New Poster Boy of Hindutva?

By garlanding six men convicted for killing in the name of cow protection, Sinha seems to have completed his transition from venture capitalist to a seasoned politician


A picture can sometimes be the defining image of a momentous event. Remember the photograph of tailor Qutubuddin Ansari in his bloodstained shirt, with folded hands and terrorised face, begging for help? It was the most iconic image from the 2002 Gujarat riots, one that editors across the world reach for when they need a powerful visual of the time.

Trust these editors to look for another such image every time they have a story on mob lynching in India – that of union minister Jayant Sinha posing with six garlanded men out on bail after being convicted for killing a meat trader in Jharkhand in the name of cow protection.

Sinha would be the last politician to come to mind if you thought of political patrons of cow vigilantes. His profile just didn’t fit in: A 55-year-old alumnus of IIT Delhi, the University of Pennsylvania, and the Harvard Business School; a venture capitalist, management consultant and hedge fund manager. He lived in Philadelphia and Boston for 20 years before returning to India to pursue a career in politics. Son of former finance minister Yashwant Sinha and the MP from his father’s seat Hazaribagh, he impressed many in the government too – first, as finance minister Arun Jaitley’s deputy, and then as minister of state for civil aviation.

So, why on earth would he garland and offer sweets to cow vigilantes and even pose for pictures with them?


Conspiracy theories abound. Those familiar with the Sinha family aver that the minister is “definitely not this type”. “Last time, when he wrote an article to counter his father’s criticism of the government, he had been asked to do so,” confided a family friend, in a conspiratorial tone.

The insinuation about Sinha acting at someone’s behest sounds a bit rich. He was unapologetic as he took to Twitter Saturday to justify his action. He said he was “honouring the due process of law”. He condemned violence and rejected vigilantism but added in the same breath that he had “misgivings” about the fast-track court verdict sentencing each accused to life imprisonment.

It is one thing to have misgivings about a court ruling and completely another to felicitate those accused of killing a person.


This action will certainly endear Sinha to Hindutva proponents, who may have been apprehensive of his foreign education and outlook. See the rise of Giriraj Singh, a rabble rouser who wanted Narendra Modi’s critics to go to Pakistan. His remark might have upset the liberal intelligentsia, but it secured him a ministerial berth after the elections. He was later promoted and given independent charge of a ministry.

Last February, he called Muslims in India descendants of Ram, sparking off another controversy. Singh met the families of Bajrang Dal and Vishwa Hindu Parishad activists who were arrested last week for inviting communal tension. He had met those activists in jail the previous day. Singh is obviously doing what he knows best to get another promotion.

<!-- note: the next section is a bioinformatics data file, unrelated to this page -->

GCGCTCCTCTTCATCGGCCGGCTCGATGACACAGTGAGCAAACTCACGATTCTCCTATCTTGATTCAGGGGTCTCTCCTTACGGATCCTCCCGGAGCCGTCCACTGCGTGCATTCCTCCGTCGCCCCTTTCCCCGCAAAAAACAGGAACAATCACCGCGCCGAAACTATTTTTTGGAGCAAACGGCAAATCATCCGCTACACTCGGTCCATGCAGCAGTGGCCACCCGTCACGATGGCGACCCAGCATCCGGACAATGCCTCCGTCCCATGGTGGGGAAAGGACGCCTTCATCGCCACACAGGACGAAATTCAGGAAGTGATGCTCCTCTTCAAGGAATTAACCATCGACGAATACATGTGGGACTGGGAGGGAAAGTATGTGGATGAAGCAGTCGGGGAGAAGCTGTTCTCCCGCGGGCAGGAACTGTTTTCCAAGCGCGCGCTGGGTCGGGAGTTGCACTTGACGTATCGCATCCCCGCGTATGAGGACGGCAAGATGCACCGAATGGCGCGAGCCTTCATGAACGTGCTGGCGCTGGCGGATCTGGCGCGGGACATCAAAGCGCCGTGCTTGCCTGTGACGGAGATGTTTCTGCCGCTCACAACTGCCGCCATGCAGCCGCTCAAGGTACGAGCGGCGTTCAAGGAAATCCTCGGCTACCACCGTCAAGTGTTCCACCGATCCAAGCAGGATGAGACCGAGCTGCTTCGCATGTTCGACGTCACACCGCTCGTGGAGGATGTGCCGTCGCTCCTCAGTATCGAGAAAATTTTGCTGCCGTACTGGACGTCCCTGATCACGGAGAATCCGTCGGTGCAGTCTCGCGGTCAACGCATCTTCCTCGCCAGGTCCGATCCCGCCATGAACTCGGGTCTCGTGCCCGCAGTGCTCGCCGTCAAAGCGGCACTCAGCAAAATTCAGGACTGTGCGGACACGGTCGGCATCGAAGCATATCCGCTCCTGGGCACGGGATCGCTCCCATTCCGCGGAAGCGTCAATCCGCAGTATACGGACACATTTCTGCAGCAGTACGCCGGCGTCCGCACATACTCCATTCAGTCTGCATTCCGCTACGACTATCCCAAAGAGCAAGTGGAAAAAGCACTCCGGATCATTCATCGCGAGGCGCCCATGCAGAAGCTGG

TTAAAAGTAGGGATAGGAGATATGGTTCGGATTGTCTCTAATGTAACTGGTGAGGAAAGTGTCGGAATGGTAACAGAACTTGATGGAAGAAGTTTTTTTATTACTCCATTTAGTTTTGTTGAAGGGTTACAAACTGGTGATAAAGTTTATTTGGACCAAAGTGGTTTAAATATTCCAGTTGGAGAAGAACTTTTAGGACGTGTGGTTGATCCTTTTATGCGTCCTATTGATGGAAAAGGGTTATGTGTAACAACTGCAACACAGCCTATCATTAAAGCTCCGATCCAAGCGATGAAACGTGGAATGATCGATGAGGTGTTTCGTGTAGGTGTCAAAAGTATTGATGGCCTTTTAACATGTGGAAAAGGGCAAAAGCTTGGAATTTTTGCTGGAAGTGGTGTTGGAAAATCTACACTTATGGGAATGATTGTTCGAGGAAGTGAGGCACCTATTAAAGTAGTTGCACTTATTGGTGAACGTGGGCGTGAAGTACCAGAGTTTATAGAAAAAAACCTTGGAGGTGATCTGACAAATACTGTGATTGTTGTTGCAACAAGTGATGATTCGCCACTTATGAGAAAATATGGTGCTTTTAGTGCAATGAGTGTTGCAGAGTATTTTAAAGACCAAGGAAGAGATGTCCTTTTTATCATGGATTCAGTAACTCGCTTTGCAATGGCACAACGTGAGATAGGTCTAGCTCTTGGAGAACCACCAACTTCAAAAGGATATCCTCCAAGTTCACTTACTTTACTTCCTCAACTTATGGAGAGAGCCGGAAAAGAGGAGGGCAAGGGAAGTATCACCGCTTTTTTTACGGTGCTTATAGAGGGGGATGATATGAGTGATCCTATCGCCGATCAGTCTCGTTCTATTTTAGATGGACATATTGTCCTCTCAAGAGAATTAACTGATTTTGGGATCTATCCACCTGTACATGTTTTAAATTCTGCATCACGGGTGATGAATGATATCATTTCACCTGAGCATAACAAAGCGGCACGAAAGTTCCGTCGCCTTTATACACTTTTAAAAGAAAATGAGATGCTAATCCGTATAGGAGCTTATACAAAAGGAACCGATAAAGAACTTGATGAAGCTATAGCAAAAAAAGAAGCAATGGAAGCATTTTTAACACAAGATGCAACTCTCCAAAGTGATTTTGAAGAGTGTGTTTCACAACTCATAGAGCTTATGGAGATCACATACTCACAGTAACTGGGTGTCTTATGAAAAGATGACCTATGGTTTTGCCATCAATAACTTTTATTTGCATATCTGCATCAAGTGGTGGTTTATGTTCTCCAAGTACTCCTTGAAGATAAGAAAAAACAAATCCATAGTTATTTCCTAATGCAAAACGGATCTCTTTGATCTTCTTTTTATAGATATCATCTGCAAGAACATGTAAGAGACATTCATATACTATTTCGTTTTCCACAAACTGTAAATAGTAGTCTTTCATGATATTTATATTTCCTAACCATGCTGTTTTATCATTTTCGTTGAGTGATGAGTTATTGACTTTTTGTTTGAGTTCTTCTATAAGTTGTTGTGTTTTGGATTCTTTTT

Sanjeev Balyan, named in the Muzaffarnagar riots case ahead of the 2014 Lok Sabha elections, was appointed a union minister of state and served for over three years.

Another minister of state, Anant Kumar Hegde, has gained a lot of political heft since he described secularists as “people without parentage” in December last year.

Therefore, Sinha may not be bothered about the opposition parties’ outrage over his controversial action. If anything, it may benefit him in his constituency too, since one of the convicts garlanded by him was a BJP leader, and the local party unit is also standing by Sinha.

In one stroke, Jayant Sinha has completed his transition from a venture capitalist to an adventurous politician. He is no longer dependent on his father’s political legacy.


Sinha’s sympathy for cow vigilantes highlights some other possibilities.

Disregarding the PM: It looks like BJP MPs and ministers don’t take Prime Minister Narendra Modi’s public utterances on certain issues as seriously as the common man does. Why else should Jayant Sinha, who has taken on his father to defend the Modi government, disregard the PM’s stated views? Modi had denounced cow vigilantes, saying that most of them were anti-social elements masquerading as gau rakshaks.

No faith in development: It is possible that these leaders take the Prime Minister’s words seriously, but have been advised to be mindful of political imperatives. That’s probably why they are doing the groundwork, preparing to unveil the Hindutva agenda in the next Lok Sabha elections. But if that were the case, it would suggest a lack of confidence in Modi’s development narrative.

Jayant Sinha’s camaraderie with gau rakshaks has raised many such possibilities and questions. But the answer, my friend, is blowing in the wind (with apologies to Bob Dylan).